The Douvres position was the only significant part of their intermediate D Day objective (Line Elm) that the Canadians were unable to take. To release the Canadians to move inland, 51st Highland Division, I Corps’ follow up infantry formation, were tasked to deal with the radar site.
The shorter range and more accurate Würtzburg was used to vector night fighters to their target.
Lieutenant Colonel Thompson’s orders were to take 5 Black Watch forward to the radar station but he set off with scant information other than ‘there were a pocket of Germans holding out’ and the limited detail he could glean from the overprinted intelligence map. 5 Black Watch were allocated two AVREs to help deal with the concrete defences. As the Scottish infantry moved forward, they were assured that the Canadians had moved on inland. Their route to the radar station took them through a wood:
‘It was very thick and movement very difficult in it. Troops were encountered, who were taken for Germans. They were in fact Canadians. But after that little trouble had been sorted out, Thompson got ahead. There was a wide open space beyond the wood and between it and the radar station. This was being swept by a murderous enemy fire, and it was evident that the station was much more strongly held than had been supposed. An 88mm gun, firing somewhere from Douvres village itself, accounted for the two RE vehicles.’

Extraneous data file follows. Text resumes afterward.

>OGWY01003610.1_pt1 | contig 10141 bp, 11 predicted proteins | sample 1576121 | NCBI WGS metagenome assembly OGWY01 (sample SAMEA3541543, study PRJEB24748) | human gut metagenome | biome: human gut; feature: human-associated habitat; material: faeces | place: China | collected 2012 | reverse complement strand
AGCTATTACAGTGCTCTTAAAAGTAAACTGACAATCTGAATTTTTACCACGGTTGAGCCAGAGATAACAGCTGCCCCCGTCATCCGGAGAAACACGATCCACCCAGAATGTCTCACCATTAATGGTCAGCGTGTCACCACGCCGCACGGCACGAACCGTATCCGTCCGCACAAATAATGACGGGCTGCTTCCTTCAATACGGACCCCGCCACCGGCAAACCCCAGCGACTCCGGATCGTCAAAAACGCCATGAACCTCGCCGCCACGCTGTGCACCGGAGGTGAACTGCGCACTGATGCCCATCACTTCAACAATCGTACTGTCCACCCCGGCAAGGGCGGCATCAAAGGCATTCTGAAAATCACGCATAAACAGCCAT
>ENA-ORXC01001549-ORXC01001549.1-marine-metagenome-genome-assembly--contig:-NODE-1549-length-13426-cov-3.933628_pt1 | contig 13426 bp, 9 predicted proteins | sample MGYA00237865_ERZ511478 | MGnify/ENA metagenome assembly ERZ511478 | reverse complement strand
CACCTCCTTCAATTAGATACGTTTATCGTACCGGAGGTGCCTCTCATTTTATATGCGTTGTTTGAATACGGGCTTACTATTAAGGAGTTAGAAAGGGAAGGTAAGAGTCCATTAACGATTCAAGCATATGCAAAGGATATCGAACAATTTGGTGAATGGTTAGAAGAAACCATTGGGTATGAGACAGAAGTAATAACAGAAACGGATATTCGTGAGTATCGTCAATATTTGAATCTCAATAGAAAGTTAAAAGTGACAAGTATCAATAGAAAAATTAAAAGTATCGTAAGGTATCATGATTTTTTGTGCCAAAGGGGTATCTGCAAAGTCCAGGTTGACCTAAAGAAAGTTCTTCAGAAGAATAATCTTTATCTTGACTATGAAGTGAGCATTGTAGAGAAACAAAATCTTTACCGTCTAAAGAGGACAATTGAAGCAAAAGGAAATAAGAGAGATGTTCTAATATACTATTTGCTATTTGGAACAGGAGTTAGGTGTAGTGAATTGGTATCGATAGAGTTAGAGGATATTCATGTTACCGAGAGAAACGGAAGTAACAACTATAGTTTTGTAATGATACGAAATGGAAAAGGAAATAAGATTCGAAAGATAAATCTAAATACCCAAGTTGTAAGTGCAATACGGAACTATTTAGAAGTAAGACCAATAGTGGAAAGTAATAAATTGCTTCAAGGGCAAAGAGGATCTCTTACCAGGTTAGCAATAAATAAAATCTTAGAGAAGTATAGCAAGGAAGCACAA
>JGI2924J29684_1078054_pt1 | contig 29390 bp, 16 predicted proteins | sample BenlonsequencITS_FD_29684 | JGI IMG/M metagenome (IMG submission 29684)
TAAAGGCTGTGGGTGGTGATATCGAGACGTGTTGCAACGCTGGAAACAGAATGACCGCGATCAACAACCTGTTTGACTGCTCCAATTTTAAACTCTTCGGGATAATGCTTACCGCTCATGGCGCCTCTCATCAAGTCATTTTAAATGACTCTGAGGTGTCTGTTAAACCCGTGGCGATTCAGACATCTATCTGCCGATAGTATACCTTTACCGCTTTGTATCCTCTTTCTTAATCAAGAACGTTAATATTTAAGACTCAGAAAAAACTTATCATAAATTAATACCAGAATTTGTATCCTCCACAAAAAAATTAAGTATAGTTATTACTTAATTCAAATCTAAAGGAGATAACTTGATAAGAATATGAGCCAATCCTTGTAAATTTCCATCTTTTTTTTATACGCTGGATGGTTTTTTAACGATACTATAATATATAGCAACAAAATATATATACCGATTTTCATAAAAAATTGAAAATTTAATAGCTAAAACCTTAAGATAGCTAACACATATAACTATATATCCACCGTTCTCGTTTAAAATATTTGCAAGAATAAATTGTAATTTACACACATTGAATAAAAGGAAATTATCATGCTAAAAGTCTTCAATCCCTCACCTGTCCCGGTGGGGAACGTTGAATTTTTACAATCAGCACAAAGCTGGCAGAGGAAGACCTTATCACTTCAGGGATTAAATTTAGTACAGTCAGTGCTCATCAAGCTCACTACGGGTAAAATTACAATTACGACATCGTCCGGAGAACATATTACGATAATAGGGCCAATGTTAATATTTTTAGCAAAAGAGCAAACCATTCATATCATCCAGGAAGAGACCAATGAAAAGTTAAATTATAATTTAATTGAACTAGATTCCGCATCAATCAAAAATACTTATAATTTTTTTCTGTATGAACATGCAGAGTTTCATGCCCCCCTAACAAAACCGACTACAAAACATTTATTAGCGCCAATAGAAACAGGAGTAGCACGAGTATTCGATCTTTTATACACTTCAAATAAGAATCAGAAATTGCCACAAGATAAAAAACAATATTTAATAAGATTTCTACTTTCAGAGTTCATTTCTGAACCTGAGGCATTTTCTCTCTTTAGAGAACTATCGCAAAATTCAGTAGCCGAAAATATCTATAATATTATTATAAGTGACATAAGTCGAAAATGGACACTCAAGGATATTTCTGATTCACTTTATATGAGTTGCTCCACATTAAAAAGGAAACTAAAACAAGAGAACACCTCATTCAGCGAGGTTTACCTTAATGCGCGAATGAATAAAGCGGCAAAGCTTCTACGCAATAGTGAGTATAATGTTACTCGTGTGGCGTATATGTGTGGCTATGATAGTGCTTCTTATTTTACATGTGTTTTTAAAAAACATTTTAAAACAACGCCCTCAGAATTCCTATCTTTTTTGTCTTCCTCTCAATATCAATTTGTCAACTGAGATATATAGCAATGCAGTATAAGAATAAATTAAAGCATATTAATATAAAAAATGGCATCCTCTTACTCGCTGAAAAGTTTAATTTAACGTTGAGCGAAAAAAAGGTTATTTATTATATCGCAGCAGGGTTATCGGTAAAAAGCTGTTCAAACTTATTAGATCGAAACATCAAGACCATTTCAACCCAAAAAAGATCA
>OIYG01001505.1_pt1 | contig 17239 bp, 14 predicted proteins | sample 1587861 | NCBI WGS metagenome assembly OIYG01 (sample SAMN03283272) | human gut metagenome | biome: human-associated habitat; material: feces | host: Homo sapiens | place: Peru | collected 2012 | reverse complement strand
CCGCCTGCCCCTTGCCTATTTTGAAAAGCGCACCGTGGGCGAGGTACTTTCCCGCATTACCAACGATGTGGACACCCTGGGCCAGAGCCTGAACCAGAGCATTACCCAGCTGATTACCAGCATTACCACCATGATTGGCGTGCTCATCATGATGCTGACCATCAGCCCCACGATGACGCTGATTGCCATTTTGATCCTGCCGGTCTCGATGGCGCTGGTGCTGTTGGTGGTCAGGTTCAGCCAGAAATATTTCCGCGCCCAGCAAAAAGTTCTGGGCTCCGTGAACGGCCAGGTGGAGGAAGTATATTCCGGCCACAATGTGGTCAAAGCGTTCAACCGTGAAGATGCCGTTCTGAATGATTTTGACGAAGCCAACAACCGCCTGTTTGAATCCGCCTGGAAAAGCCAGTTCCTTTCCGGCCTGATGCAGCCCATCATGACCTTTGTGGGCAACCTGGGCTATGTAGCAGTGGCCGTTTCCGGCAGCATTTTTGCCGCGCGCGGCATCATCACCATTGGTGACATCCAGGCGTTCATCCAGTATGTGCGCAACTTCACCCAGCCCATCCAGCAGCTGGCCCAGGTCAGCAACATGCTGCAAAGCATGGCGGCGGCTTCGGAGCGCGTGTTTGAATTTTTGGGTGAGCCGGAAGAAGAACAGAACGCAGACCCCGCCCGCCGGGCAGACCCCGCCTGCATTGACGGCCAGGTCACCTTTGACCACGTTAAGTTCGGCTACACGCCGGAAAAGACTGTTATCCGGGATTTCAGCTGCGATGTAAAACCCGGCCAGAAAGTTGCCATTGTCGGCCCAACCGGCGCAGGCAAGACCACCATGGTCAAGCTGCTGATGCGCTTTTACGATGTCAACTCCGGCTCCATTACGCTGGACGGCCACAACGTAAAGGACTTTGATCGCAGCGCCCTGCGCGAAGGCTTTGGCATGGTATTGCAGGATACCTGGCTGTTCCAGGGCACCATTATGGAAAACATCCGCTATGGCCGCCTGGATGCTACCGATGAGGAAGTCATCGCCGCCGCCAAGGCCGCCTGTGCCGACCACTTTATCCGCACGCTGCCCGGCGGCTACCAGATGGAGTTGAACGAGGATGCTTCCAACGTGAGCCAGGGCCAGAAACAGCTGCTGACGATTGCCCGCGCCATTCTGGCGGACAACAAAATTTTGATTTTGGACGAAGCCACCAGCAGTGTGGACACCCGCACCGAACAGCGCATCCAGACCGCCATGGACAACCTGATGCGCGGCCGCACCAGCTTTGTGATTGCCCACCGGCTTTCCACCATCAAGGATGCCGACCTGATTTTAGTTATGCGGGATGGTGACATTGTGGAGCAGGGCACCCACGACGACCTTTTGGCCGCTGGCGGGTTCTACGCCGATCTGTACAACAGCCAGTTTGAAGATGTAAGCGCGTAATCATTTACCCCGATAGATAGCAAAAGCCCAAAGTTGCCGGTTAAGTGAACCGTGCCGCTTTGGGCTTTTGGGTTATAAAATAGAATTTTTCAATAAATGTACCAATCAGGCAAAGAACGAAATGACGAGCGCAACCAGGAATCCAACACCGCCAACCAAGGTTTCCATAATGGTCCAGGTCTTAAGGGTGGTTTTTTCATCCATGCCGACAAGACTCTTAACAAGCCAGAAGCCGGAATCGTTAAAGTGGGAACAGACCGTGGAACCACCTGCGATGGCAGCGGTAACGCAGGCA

It was clear that the Black Watch would need greater support but Lieutenant Colonel Thompson was ordered to disengage his battalion and pull back ‘although he planned a new form of attack from the rear of the objective, orders came that he was to by-pass the radar station, which was left to be shelled by the Navy’. Oberleutenant Ingle and 238 men of 8 Kompanie 53 Luftnachrichten Regiment were to hold out and provide a valuable observation and reporting service. The garrison was made up of about 160 Luftwaffe technicians and a mixed bag of soldiers from 716 Division who had been ousted from their own positions on the beaches earlier in the day. Eventually, 4 Special Service Brigade took over the task of containing the enemy in the radar site. 48 Commando and 46 Commando, initially, took over the responsibility but on 10 June, the radar site and the positions surrounding it came under control of 41 Commando.